Fighting cancer with organoid models, cell characteristics and zebrafish
Bavarian Center for Cancer Research (BZKF) is providing funding for three projects for targeted cancer treatment at its Erlangen location
The Erlangen location of the Bavarian Center for Cancer Research (BZKF) is providing start-up funding worth a total of 110,000 euros to three research projects at Universitätsklinikum Erlangen. The aim of the projects is to conduct fundamental research into new therapeutic approaches for treating cancer.
The research team led by Dr. Gloria Lutzny-Geier and Dr. Hannah Reimann, both at the Chair of Hematology and Oncology, have received 35,000 euros of start-up funding for their project “Characterization of the T-cell immune response in primary breast cancer organoids.” The researchers hope to discover more about the influence of chemotherapy, which is preceded by surgery to treat breast cancer, on tumor immune response. If chemotherapy has little or no effect, tumor cells can form that are resistant to therapy which the body’s immune system does not recognize and thus cannot destroy. These undetectable cancer cells can lead to the formation of metastases that significantly reduce the success rates of subsequent treatments. The research team will use a three-dimensional organoid model made of human tumor material and immune cells, or lymphocytes, that have migrated into it to investigate the interaction between tumor and immune cells. In the organoid model, the tumor material of patients remains in the composition of various cell structures where the cells can spread three dimensionally in all directions. This functions as a model of the complexity and functionality of tumors in the human body. The researchers hope to be able to analyze the effects of the mechanisms of chemotherapy on the immune response, and at the same time, identify potential markers that could indicate an increased risk of a lack of response to the therapy and could thus indicate metastasis. The aim of the project is to make a contribution to individualized therapy.
The second project funded by BZKF with a total of 35,000 euros, which is led by Prof. Dr. Felix Engel, Professorship of Experimental Kidney and Vascular Research is called “Using zebrafish to fish for therapies for cancer metastases”. The aim of the project is to improve research and develop new therapeutic approaches by studying the formation of metastases in cancer of the renal pelvis, ureter, urethra and bladder, known collectively as urothelial cell carcinoma, using zebrafish, whose disease-related genes match those of humans by between 70 and 85 percent. Urothelial cell carcinoma has only a limited response to treatments currently available. The research team is therefore transplanting marked cancer cells into transparent zebrafish larvae where metastases form after two to six days. The transparency of the larvae enables the researchers to precisely track when and where metastases form. The researchers would like to find out how to trigger ferroptosis, a recently discovered form of cell death, in order to treat metastases. They believe that the new transparent UC zebrafish model is an excellent opportunity to investigate the role of fat metabolism in the process that triggers ferroptosis.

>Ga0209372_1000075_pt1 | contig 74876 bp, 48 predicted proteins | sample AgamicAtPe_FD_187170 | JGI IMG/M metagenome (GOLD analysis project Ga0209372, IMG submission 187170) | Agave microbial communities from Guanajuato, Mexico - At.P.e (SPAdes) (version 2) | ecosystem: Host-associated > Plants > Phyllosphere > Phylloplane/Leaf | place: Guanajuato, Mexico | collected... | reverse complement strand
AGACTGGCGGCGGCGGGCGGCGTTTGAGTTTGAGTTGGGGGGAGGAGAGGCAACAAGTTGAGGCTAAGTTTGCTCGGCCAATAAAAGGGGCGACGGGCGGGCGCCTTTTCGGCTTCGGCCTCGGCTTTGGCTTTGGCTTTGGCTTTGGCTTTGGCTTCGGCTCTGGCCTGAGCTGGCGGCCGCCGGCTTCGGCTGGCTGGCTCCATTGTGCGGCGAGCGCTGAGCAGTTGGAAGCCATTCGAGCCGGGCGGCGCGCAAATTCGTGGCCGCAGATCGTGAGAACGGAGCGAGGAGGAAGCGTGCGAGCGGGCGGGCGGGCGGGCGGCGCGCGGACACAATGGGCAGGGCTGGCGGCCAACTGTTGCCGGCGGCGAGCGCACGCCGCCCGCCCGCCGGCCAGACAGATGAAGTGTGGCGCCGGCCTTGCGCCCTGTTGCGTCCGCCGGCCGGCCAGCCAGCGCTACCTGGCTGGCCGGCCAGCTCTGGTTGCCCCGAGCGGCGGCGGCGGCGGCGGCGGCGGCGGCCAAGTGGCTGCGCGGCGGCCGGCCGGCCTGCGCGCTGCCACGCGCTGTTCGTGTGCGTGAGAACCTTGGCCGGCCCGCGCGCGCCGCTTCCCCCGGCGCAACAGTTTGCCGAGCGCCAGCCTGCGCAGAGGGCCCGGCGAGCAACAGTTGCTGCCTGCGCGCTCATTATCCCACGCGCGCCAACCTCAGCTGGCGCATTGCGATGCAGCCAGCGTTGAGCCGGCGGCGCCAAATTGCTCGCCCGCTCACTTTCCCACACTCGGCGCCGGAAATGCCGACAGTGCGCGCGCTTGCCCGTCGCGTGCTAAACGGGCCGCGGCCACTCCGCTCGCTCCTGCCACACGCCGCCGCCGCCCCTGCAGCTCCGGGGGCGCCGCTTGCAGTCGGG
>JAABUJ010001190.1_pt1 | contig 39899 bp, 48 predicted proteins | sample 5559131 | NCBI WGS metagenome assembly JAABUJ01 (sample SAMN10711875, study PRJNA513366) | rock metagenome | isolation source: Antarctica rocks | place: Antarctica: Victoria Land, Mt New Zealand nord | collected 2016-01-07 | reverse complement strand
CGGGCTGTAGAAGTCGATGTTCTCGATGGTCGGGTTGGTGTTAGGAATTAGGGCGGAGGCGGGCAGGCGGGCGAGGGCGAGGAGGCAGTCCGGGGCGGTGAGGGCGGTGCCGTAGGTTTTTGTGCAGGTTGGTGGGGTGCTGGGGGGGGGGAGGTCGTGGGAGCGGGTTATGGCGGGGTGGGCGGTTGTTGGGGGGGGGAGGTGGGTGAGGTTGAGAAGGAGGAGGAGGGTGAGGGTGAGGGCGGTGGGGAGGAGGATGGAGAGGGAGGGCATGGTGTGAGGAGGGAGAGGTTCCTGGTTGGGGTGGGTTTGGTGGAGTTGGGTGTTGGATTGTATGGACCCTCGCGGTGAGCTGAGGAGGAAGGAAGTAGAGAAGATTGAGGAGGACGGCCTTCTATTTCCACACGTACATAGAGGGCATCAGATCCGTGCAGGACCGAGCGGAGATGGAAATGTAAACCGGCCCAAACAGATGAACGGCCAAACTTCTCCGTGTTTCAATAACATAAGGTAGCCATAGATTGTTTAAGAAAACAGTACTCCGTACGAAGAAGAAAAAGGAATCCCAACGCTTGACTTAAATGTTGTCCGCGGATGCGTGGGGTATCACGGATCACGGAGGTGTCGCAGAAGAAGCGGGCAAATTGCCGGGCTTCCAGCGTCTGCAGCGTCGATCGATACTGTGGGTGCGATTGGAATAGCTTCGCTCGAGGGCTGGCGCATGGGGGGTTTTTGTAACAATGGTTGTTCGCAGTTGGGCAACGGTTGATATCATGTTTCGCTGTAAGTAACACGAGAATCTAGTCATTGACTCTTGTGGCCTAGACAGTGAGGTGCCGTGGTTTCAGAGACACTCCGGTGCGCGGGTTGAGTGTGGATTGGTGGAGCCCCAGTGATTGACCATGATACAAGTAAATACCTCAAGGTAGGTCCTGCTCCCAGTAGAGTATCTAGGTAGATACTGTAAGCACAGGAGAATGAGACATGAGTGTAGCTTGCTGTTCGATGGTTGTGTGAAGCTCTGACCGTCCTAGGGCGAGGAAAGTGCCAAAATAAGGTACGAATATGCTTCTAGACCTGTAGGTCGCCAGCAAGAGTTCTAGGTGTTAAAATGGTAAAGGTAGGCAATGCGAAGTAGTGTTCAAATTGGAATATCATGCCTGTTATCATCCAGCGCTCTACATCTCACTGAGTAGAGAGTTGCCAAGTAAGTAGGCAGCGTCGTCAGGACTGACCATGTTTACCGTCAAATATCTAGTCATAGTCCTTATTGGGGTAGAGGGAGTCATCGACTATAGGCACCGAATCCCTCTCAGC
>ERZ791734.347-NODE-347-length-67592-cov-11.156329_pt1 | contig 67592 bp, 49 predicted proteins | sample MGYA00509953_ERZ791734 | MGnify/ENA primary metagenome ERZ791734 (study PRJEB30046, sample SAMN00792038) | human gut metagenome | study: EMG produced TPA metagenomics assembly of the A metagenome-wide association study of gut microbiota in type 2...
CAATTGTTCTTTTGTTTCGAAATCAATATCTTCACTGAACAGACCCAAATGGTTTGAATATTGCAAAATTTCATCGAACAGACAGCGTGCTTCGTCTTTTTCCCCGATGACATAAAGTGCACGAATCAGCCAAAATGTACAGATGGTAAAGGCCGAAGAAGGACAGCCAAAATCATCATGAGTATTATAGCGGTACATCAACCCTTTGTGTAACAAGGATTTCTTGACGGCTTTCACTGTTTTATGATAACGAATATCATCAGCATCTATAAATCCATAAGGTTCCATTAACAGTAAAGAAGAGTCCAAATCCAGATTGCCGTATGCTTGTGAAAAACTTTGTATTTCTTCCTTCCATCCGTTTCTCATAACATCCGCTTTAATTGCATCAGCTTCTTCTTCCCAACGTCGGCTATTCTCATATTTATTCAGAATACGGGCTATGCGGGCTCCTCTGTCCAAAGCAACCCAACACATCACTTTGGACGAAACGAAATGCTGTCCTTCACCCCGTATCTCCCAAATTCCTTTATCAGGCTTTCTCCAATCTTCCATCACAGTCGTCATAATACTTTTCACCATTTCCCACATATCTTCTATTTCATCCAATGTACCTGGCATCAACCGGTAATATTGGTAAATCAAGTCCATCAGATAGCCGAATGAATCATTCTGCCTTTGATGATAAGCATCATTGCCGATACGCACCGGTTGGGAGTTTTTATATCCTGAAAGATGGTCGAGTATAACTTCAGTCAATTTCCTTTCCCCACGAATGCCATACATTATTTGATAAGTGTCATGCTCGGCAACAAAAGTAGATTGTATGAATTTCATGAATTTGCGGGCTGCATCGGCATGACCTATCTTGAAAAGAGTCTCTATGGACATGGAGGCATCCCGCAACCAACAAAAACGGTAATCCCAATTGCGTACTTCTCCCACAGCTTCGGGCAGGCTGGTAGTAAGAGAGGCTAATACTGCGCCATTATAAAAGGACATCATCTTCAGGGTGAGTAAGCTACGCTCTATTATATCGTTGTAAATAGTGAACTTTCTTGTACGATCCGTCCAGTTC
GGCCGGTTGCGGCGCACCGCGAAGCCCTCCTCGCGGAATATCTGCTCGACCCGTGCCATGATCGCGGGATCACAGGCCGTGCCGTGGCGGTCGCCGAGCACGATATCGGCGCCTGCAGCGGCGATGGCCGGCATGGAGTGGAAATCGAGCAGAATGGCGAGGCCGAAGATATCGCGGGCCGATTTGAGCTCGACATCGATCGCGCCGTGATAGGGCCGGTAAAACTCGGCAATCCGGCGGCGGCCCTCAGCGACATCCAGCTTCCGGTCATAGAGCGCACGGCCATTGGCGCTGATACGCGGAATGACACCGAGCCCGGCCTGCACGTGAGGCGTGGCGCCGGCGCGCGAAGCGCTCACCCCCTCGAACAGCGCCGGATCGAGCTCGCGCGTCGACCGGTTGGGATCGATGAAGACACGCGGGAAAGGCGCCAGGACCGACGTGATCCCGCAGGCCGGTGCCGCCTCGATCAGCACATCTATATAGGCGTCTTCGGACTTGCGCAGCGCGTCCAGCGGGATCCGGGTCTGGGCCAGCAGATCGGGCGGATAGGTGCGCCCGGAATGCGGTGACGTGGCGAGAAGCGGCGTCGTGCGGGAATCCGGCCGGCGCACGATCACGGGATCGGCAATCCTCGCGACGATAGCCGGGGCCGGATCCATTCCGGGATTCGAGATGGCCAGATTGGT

The BZKF is providing 40,000 euros of funding to the project called “Experimental T-cell simulation using anti-tumor epitopes selected by system medicine for uveal melanoma in vitro” led by Dr. Elias A. T. Koch, Chair of Skin and Venereal Diseases. The prognosis for uveal melanoma is very poor as current treatment options are very limited. Personalized cellular treatment approaches could become the treatment of the future for this condition. These approaches are undergoing clinical trials in experimental immunotherapy at Universitätsklinikum Erlangen’s Department of Dermatology. During the last five years, an interdisciplinary team of researchers led by Prof. Dr. Julio Vera-González, Professorship of Tumor Immunology focusing on System Biology and Prof. Dr. Beatrice Schuler-Thurner at the Experimental Immune Therapy working group, have developed a highly-complex computer-assisted pipeline. It selects and evaluates tumor-specific epitopes, which are characteristics found on the surface of cancer cells. Certain cells of the immune system recognize these characteristics as intrusive and trigger other immune cells that can attack and destroy the cancer cells. The aim of the research project funded by BZKF is to test in the laboratory to what extent patient-specific tumor epitopes originating from uveal melanoma and detected by the pipeline trigger this immune response. To do so, T-cells are isolated from the blood of uveal melanoma patients, stimulated using tumor epitopes and evaluated using the latest laboratory methods. In addition, they will be compared with tumor epitopes already used in clinical trials. The researchers are hoping to find new targets on tumor cells that trigger a particularly strong reaction of the immune system towards cancer cells, enabling them to further develop experimental therapy approaches for treating uveal melanoma such as T-cell therapies.
The Bavarian Cancer Research Center (BZKF) consists of the six Bavarian university hospitals in Augsburg, Erlangen, the two sites in Munich, Regensburg and Würzburg and their associated Comprehensive Cancer Centers (CCC), which form the basis for the BKZF. The CCCs are university oncology centers that operate according to clinical structure and quality specifications.
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